Hand me downs
I must have been about sixteen when my mother happened upon The Carrot Cake recipe. I have no idea where the recipe came from—probably one of the “Gourmet” parties she and my father attended with the other university faculty and their spouses. Or one of the many other celebrations she frequented, along with her group of forty and fabulous friends at the time. Regardless of its origin, it was, and remains to this day, the most perfect representation of carrot cake in which I have ever overindulged. The almost savory combination of spice, carrot, coconut, and pulpy walnuts combined with dissolve-on-the-tongue cream cheese frosting that would be too sweet if it weren’t for its partner in culinary crime. It’s one of the few recipes I learned how to make after I flew the parental nest because I just couldn’t live without it.
Since then, I’ve had to switch to a gluten free diet. Though at first, gluten free meant cake-free, I eventually came to terms with the options, just in time to realize that I hadn’t partaken of The Carrot Cake in far too long. After trialing and erroring with a gluten free variety, I came out with a product that, to me, tasted similar enough to pass. The recipe I used—the one I still use—is my mother’s original, copied onto a worn piece of college ruled notebook paper from all those years ago. The page this recipe is hand-written on is worn and wrinkled and spattered with crust that was once a batter-y goo. At the top is the title “Mom’s famous carrot cake.”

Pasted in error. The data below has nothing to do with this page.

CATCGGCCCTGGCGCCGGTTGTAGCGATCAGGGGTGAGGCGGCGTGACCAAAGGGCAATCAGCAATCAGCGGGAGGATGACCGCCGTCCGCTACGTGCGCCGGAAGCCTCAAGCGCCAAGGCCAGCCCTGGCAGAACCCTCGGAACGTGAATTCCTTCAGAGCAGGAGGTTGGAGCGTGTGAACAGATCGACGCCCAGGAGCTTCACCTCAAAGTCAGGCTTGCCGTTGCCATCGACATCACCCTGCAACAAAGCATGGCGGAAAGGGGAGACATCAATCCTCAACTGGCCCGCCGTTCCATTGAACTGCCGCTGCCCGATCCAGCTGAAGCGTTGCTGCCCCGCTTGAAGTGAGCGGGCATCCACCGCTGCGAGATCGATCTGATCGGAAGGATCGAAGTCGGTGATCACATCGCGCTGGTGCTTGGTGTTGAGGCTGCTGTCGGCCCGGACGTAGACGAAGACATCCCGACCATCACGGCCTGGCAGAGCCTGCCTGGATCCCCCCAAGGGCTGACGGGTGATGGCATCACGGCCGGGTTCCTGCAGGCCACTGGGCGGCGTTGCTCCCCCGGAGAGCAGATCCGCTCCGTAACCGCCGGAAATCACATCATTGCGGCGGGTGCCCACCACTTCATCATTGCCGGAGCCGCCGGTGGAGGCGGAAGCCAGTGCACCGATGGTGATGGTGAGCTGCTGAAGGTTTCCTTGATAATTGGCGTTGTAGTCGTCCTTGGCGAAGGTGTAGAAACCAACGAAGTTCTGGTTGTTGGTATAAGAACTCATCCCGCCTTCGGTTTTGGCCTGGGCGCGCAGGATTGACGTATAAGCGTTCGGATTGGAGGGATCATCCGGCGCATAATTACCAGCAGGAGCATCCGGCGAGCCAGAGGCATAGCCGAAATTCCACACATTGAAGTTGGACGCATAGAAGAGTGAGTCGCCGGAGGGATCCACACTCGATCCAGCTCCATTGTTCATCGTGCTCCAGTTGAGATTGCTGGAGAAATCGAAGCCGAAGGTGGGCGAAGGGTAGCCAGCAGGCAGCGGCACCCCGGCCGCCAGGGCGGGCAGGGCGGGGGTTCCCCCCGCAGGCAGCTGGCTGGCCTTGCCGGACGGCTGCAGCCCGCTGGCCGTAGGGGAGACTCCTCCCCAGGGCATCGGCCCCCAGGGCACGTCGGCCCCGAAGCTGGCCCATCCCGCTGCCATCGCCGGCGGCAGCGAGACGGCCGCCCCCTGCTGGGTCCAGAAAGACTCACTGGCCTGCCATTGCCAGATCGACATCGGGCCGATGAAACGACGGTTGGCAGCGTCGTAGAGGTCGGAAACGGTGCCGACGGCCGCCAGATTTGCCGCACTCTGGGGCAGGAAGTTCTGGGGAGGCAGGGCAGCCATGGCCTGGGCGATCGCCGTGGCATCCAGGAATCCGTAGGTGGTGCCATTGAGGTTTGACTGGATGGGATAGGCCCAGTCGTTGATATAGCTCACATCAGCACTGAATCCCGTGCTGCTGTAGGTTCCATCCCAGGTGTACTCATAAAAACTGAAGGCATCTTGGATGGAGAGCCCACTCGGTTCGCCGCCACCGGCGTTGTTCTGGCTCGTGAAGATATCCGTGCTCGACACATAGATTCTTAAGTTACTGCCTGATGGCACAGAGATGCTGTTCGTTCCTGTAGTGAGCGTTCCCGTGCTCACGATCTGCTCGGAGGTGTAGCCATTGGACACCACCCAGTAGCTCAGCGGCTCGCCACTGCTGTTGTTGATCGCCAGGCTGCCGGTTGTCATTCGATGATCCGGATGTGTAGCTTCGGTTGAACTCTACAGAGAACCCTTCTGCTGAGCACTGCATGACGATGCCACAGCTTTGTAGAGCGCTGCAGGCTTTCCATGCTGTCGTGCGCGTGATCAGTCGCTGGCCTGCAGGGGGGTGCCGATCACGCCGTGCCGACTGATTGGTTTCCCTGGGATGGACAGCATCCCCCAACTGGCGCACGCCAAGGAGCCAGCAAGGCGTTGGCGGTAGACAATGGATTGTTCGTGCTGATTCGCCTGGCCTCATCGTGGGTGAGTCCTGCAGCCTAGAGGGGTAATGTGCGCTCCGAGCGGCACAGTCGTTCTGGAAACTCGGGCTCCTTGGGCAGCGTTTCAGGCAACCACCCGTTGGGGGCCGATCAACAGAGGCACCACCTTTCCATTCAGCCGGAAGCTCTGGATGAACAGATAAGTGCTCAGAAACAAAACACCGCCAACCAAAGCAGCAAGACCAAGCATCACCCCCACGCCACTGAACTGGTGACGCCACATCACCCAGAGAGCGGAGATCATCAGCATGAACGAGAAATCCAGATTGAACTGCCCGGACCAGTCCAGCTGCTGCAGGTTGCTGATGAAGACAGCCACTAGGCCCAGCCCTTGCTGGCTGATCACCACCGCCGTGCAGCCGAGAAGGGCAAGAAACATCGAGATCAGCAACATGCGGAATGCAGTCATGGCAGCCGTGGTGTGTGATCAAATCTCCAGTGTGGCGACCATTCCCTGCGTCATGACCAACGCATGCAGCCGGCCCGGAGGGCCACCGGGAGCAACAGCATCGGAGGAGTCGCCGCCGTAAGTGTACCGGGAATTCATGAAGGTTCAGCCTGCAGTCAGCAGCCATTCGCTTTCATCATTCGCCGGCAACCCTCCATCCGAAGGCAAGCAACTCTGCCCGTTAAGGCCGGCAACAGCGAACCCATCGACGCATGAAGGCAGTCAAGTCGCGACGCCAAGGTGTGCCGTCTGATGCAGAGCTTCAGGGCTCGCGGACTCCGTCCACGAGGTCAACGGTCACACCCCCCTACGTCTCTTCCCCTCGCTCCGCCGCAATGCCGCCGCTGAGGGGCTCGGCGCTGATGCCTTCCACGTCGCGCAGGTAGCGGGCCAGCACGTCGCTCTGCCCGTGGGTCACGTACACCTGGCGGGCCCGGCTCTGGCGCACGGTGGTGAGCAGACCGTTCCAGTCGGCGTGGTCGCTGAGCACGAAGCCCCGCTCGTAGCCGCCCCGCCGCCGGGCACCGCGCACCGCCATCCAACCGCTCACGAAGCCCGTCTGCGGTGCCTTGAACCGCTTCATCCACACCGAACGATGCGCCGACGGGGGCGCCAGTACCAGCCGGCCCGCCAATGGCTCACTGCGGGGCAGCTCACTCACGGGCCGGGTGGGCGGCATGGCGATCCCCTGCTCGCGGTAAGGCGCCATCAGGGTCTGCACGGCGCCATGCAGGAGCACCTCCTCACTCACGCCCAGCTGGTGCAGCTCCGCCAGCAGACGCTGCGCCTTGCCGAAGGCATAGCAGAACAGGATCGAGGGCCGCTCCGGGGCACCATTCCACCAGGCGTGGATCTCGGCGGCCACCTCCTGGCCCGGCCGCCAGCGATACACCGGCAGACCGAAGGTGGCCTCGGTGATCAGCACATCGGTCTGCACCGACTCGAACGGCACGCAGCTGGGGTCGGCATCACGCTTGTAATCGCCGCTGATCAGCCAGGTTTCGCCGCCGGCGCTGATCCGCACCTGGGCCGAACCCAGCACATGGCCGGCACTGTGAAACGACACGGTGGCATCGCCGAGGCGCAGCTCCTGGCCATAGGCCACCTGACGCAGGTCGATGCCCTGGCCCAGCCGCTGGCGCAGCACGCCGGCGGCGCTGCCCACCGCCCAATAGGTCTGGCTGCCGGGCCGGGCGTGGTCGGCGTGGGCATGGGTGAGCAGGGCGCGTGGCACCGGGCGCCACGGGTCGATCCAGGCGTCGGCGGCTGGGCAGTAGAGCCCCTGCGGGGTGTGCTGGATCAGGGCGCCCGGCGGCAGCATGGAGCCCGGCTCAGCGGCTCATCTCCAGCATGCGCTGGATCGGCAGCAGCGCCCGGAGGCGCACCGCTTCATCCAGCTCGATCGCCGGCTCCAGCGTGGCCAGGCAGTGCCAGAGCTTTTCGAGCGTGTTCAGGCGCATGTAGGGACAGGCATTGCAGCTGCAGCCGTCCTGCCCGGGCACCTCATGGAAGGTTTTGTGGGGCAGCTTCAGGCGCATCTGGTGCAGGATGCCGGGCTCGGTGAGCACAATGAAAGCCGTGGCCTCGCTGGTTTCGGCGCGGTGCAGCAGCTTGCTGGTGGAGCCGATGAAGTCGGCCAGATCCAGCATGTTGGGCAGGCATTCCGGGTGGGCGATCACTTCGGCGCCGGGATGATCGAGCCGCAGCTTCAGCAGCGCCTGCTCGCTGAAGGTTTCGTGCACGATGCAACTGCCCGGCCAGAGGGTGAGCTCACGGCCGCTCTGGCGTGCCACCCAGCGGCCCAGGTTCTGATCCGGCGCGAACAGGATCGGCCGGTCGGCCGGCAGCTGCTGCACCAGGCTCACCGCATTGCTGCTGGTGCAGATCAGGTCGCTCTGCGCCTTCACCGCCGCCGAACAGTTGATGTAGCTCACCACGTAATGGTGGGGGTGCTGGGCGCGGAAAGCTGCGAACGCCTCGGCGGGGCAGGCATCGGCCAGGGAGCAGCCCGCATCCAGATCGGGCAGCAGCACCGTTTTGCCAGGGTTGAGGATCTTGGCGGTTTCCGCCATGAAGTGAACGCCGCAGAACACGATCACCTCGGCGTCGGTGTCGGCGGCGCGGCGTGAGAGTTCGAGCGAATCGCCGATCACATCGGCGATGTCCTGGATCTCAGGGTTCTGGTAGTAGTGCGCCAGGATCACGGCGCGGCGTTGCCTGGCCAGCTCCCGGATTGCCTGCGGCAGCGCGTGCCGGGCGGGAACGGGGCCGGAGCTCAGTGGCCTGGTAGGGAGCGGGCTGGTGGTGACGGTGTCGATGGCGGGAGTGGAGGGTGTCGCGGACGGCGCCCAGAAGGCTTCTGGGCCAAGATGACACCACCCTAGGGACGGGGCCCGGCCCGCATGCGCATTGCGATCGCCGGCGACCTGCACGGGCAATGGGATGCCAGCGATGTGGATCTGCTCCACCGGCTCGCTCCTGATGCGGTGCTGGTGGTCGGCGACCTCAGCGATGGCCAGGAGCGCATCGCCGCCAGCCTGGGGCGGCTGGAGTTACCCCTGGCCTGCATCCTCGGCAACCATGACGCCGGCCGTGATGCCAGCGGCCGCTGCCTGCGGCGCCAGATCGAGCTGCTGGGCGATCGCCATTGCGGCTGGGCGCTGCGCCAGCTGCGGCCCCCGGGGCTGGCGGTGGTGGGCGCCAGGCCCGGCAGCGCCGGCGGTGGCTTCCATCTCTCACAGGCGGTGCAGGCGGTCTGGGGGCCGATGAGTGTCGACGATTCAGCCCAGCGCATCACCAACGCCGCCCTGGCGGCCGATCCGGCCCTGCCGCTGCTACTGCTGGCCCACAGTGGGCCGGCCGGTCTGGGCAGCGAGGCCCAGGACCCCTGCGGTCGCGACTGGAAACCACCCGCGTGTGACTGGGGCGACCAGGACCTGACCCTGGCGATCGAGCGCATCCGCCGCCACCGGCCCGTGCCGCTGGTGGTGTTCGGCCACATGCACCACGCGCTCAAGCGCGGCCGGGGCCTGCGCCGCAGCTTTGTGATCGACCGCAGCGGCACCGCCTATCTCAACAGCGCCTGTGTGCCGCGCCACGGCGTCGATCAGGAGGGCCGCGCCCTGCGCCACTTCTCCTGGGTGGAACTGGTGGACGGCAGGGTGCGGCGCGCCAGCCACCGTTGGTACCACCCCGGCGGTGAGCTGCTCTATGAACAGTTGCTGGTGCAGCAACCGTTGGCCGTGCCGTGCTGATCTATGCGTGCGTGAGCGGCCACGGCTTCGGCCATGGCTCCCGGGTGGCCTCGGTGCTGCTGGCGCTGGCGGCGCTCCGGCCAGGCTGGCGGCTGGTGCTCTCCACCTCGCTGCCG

I guess I was surprised when the subject of The Carrot Cake came up over lunch with my parents a few weeks ago, considering that neither my mother nor I have made The Carrot Cake in so many years. I suppose I was the last one to make it, and, at the time, I supposed that had more to do with my need to experiment with the gluten free variety than anything else.
That day at lunch, when the words “…the next time you make your carrot cake …” emerged from my mother’s mouth, I was somewhat taken aback. Whose carrot cake, I thought? Did I hear her correctly, or was it a slip of the tongue? Looking back, I’m certain my mother knew exactly what she was saying. We all know The Carrot Cake is a legacy. Apparently she feels she’s passed it down.